I've noticed a great trend in business and management books lately that's increasingly disavowing the aggressive alpha male asshole trope of the '80s and '90s (greed is good!) and re-examining the idea that a more supportive and positive workplace is the REAL way to succeed. The evidence seems to bear it out. Sutton spends time on the pop culture trope of the asshole savant - though he doesn't mention any by name, House immediately comes to mind - who abuses everyone he (or she! there are some very powerful asshole ladies present too, lest anyone think this is a dude-CEO bash-fest) works with but hey, he's so good at his job that it evens out, right? Not in real life, as it turns out. Whatever good the asshole savant does is negated by how powerfully his or her horrific behavior towards coworkers negatively impacts the company. It makes sense, too - just imagine how the paid time adds up. Time managers and executives have to spend dealing with the fallout of dickish behavior, money spent on anger management classes for the asshole, money lost because employees don't come in to work, don't work as hard, take more sick days, need more health insurance due to stress...

The anecdotes are the real shining point of the book, as Sutton provides both negatives and positives, so you get to see a GOOD workplace in action as much as you see a bad workplace in action. Here's one of each.

The good:
"Southwest [Airlines] has always emphasized that people are 'hired and fired for attitude.' Herb Kelleher, Southwest cofounder and former CEO, described how this works: 'One of our pilot applicants was very nasty to one of our receptionists, and we immediately rejected him. You can't treat people that way and be the kind of leader we want.' As Ann [Rhoades, former HR head at Southwest] put it, 'We don't do it to our people; they don't deserve it. People who work for us don't have to take the abuse."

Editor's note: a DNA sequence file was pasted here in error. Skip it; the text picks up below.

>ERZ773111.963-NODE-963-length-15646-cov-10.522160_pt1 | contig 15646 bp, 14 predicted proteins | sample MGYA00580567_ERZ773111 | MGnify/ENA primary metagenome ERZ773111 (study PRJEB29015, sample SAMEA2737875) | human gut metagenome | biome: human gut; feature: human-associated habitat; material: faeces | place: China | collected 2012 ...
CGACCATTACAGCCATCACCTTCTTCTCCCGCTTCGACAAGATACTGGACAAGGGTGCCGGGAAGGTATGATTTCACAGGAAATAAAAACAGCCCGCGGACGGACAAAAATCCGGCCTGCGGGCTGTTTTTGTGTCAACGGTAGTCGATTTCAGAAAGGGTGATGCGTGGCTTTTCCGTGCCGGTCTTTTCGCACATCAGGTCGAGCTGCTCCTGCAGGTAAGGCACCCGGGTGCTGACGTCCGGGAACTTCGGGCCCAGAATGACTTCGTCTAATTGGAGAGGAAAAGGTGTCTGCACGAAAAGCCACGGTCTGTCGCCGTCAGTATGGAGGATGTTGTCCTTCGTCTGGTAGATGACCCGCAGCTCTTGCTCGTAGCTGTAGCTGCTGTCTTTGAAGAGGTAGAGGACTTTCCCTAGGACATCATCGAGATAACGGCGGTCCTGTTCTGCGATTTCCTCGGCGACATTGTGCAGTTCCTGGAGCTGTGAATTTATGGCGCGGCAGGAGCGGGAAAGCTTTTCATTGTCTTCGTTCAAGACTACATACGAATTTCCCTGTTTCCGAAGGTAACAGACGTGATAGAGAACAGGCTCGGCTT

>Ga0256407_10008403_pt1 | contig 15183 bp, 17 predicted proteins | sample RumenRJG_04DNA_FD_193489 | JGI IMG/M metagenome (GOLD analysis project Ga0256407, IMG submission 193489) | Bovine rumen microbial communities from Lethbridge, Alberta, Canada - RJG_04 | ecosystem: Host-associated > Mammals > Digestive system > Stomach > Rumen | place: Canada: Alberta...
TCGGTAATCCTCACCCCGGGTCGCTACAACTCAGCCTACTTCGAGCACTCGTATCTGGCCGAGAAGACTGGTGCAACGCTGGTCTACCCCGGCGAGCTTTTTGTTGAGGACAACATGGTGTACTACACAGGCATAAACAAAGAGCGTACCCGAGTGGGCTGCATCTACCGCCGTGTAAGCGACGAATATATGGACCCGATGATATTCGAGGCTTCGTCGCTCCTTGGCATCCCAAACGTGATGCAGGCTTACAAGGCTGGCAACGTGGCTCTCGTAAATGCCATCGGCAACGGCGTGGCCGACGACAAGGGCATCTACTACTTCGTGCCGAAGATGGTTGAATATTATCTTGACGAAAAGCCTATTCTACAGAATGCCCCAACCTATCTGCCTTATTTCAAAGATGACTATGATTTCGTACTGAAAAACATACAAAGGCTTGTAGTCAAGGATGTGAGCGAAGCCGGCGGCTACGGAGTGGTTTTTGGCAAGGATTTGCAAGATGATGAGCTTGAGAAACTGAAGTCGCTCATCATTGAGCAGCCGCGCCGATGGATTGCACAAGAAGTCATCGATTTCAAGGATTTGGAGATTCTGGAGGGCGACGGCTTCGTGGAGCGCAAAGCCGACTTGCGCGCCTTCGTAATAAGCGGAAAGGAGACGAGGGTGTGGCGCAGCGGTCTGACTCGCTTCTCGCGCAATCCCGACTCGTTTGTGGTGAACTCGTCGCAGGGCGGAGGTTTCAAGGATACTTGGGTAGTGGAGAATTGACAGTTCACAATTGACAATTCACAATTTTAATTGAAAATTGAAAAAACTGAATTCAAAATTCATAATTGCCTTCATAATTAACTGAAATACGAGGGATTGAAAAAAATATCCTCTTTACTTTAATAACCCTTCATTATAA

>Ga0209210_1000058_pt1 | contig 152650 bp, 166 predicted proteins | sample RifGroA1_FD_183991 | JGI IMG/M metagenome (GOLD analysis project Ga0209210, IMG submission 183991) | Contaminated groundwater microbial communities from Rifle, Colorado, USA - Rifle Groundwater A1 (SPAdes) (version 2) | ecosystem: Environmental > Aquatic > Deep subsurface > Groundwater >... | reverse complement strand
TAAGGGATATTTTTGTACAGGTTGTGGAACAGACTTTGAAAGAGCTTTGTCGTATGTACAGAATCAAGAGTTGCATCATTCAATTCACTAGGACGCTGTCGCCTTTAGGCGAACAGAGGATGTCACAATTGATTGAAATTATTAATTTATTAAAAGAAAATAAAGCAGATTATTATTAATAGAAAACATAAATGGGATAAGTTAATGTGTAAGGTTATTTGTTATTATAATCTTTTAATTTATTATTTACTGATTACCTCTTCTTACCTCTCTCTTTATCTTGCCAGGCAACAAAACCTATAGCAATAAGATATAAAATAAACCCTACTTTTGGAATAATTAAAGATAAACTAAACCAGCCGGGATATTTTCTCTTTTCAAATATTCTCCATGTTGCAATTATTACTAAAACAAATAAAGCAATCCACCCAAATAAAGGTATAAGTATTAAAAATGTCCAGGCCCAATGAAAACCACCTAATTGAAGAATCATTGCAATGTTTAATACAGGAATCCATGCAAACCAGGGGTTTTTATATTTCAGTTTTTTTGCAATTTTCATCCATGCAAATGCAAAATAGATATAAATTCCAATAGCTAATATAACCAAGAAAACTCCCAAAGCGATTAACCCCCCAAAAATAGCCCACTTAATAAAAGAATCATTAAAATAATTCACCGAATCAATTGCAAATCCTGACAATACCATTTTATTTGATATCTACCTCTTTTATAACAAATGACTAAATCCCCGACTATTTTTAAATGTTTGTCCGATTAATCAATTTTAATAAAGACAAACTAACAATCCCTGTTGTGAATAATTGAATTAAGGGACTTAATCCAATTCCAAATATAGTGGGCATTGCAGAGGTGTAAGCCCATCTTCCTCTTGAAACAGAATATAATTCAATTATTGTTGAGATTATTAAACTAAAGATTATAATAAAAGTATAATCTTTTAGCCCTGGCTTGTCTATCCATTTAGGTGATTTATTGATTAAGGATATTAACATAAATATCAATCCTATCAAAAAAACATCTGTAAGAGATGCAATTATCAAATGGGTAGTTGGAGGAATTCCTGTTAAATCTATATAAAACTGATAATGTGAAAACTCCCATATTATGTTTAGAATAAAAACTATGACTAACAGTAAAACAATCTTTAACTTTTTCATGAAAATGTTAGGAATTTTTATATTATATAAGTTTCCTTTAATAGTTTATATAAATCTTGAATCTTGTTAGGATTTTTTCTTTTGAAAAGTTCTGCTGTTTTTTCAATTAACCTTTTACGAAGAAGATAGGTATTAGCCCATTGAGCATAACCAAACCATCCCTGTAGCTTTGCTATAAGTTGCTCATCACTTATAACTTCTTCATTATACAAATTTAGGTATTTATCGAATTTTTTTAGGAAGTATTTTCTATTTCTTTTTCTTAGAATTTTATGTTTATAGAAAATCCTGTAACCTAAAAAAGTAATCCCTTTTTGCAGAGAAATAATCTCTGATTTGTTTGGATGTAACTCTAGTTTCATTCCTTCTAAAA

There are actually lots of wonderful stories about Southwest in here, and in business school, Southwest was also frequently held up as a successful company that investors and employees alike enjoy being a part of, so clearly they're doing something right. This book kinda makes me wanna work for Southwest - anyone have an opening in the Detroit area?

But then there's the bad, and oh boy is there a lot of it:
"Another candidate is producer Scott Rudin, known as one of the nastiest Hollywood bosses. The Wall Street Journal estimated that he went through 250 personal assistants between 2000 and 2005; Rudin claimed his records show only 119 (but admitted this estimate excluded assistants who lasted less than two weeks). His ex-assistants told the Journal that Rudin routinely swore and hollered at them - one said he was fired for bringing Rudin the wrong breakfast muffin, which Mr. Rudin didn't recall but admitted was 'entirely possible.' The online magazine Salon quotes a former assistant who received a 6:30am phone call from Rudin asking him to remind Rudin to send flowers to Anjelica Huston for her birthday. At 11:00 that same morning, Rudin called her into his office and screamed, 'You asshole! You forgot to remind me to get flowers for Anjelica Huston's birthday!' This former assistant added, 'And as he slowly disappears behind his automatic closing door, the last thing I see is his finger, flipping me off.'"

And you thought The Devil Wears Prada was (mostly) fiction.